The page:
While local developer group, Two Trees Management begins to plan construction on the lot across from the now defunct Domino Sugar factory on Kent avenue in Williamsburg, Ride Brooklyn snatched it up for a year-long lease. After working on the site for weeks, the Ride Brooklyn staff, along with volunteers have finally opened the gates to the first ever Brooklyn Bike Park.
This football field sized pump track offers various lines to rip on, depending on the rider’s skill level. When I was in New York a few weeks back, I stopped by to check it out and shoot some photos of this dirt oasis.
Those Florida boys at Profile linked up with Mark Mulville, Chad Degroot, Mike Meister, and Wade Lajlar to pull together a summer mix. Shot across the state of Florida in a few sessions, here’s a nice mix of street styles.
Now, I’m guessing the two newest rides that popped up on the BAUM Flickr today are going to the same owner. This Cubano and Bandit are identical. Both meant for speed at a different scale and both are dream bikes to their respective audience. Wow. The Bandit frame ( 2lb 15oz ) is the only one like it in the world. A true one-of-a-kind race machine. You can read about it here and by now, we all know the Cubano…
“Vans joins forces with renowned BMX brand Haro to commemorate a history of classic BMX design and originality. The fated partnership between the two brands brings forth a memorable collection of Vans x Haro footwear, apparel and accessories influenced by the early days of BMX style and the birth of the first freestyle BMX frame, the Haro Freestyler.
With more than 30 years of innovation, Haro Bikes champions an iconic heritage in BMX product design. With the introduction of its first top-of-the-line Freestyle BMX bike in early 1984, Haro ignited a revolution in the growing sport of Freestyle, paving the way for radical tricks and inventive style. The partnership between Vans and Haro celebrates a strong dedication to BMX.
The original Haro Freestyler Master informs the Vans capsule with vintage Haro accents and signature color schemes straight from the bike frame. Once worn by freestyle BMX riders in the 80s, the original Vans Era and Sk8-Hi Reissue boasts Vans’ classic checkerboard print popular among BMX athletes, along with Haro’s signature green and blue colors taken directly from theFreestyler Master.The collection also includes a retro long sleeve t-shirt and racing pant emblazoned with the unforgettable blue, green, and white racing stripes. Two custom Vans x Haro logo tees and a poison green snapback finish off the collection.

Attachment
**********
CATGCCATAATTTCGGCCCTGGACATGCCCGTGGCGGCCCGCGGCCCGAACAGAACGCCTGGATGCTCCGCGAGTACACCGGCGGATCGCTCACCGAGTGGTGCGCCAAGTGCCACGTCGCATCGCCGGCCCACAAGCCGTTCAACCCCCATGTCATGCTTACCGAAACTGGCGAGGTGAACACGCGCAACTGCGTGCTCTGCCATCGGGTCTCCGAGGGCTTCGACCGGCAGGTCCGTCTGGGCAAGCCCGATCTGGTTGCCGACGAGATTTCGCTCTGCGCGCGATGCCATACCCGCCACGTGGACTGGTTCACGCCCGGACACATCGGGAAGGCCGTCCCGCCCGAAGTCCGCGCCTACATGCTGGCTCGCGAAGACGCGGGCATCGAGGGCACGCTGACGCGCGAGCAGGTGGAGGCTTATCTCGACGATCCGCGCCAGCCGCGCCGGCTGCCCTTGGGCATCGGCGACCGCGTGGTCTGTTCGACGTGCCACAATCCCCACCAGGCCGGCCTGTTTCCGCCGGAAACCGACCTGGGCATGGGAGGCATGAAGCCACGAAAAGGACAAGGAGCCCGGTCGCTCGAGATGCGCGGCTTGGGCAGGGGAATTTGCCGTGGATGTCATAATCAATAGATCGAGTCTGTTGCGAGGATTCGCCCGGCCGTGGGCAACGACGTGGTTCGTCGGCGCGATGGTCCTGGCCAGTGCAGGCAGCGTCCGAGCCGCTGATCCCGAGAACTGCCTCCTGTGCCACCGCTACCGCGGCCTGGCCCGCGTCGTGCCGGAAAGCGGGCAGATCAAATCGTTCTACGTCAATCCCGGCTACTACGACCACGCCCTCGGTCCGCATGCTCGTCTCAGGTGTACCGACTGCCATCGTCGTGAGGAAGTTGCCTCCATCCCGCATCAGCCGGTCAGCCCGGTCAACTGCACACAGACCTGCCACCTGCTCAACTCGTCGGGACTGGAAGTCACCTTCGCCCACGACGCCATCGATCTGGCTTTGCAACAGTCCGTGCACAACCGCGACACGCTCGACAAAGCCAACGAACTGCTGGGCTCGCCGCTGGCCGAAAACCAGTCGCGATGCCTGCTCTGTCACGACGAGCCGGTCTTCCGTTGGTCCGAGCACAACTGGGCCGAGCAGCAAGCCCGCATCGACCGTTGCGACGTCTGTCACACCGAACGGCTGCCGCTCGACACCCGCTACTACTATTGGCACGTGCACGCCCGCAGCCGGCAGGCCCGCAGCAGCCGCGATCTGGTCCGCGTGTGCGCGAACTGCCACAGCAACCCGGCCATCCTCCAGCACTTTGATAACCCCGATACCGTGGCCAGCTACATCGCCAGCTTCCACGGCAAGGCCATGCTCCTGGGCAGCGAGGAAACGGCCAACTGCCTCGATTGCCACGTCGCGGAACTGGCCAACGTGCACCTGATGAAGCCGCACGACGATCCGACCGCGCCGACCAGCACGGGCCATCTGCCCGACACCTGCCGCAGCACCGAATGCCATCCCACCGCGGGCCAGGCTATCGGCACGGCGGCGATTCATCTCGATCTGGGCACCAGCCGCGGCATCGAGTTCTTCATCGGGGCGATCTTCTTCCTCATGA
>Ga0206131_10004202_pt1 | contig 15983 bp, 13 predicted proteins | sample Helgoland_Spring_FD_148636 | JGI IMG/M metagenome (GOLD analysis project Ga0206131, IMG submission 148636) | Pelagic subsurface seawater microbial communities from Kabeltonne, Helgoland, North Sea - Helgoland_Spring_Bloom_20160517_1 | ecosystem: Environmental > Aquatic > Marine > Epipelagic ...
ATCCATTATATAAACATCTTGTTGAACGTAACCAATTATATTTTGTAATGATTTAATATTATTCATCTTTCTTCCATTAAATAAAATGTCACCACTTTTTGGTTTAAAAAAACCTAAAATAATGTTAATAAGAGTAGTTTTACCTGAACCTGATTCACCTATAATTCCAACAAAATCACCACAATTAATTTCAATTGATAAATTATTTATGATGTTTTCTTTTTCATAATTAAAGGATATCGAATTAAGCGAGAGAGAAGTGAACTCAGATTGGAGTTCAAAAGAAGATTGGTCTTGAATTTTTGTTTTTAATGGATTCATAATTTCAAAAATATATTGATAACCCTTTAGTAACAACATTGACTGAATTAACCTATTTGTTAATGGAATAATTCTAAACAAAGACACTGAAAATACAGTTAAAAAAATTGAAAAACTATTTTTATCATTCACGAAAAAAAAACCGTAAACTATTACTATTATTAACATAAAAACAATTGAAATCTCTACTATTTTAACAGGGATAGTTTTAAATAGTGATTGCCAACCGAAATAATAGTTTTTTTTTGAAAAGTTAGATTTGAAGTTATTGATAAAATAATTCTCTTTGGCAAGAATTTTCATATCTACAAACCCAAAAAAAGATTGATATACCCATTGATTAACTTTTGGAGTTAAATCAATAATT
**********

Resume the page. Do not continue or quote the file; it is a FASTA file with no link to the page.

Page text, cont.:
To celebrate this master collaboration, Vans and Haro teamed up to recreate the Freestyler Master in a limited run that will only be available in Vans.com, Vans Facebook and Vans retail store giveaways. Visit vans.com and facebook.com/vans through the month of July for more information.
The entire Vans x Haro collection hits stores July 1, 2013 and will be available at vans.com/haro.”
I don’t post a whole lot of BMX content here on the site, but usually when I do, it’s from FBM. Why? Because Steve and his riders are living the dream and part of that is dealing with the struggles of being a company that still believes in American production.
Over on Collateral BMX, JPR interviewed Crandall and even though a lot of it is cryptic and weird, there are some gems in there:
What kinds of new products do you have coming out? Anything exciting?
Yeah, we have U.S. made in-house 8.75” and 9” FBM handlebars, Bellwitch’s are getting worked on right now, Erbles just pieced together a 650b women’s city commuter bike and Kenny’s testing a prototype frame called the Orphan, which later this summer if all things fall into place will be manufactured in-house. Then we’ll be trying to get people to buy them.
That’s the key, getting people to buy your stuff.
Seems like we could fart like ten years ago and people would pay attention and now it’s like I gotta drive a black school bus around with muppets on acid to try and get people to even notice us.
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Prolly is not Probably started in 2006 in Brooklyn, New York. For over 6 years it has thrived as John Watson, the sole author, documents multiple facets of cycling. With the boom of urban cycling, Prolly is Not Probably has grown to be the number one blog for the culture surrounding it. In recent years, a large push for original content has spawned a steady flow of photosets, profiles and portraits.
Known for his A Day in 10 Photos, Merckx Mondays, Recent Roll, Shop Visits, and Beautiful Bicycles features, John continues to document bicycles of all kinds and his daily life through photos. Over the years, Prolly is Not Probably has been cited in the New York Times, COG Magazine, Urban Velo and other notable publications. In March of 2011, John moved to Austin, Texas where he continues to cover a cross section of cultural influences.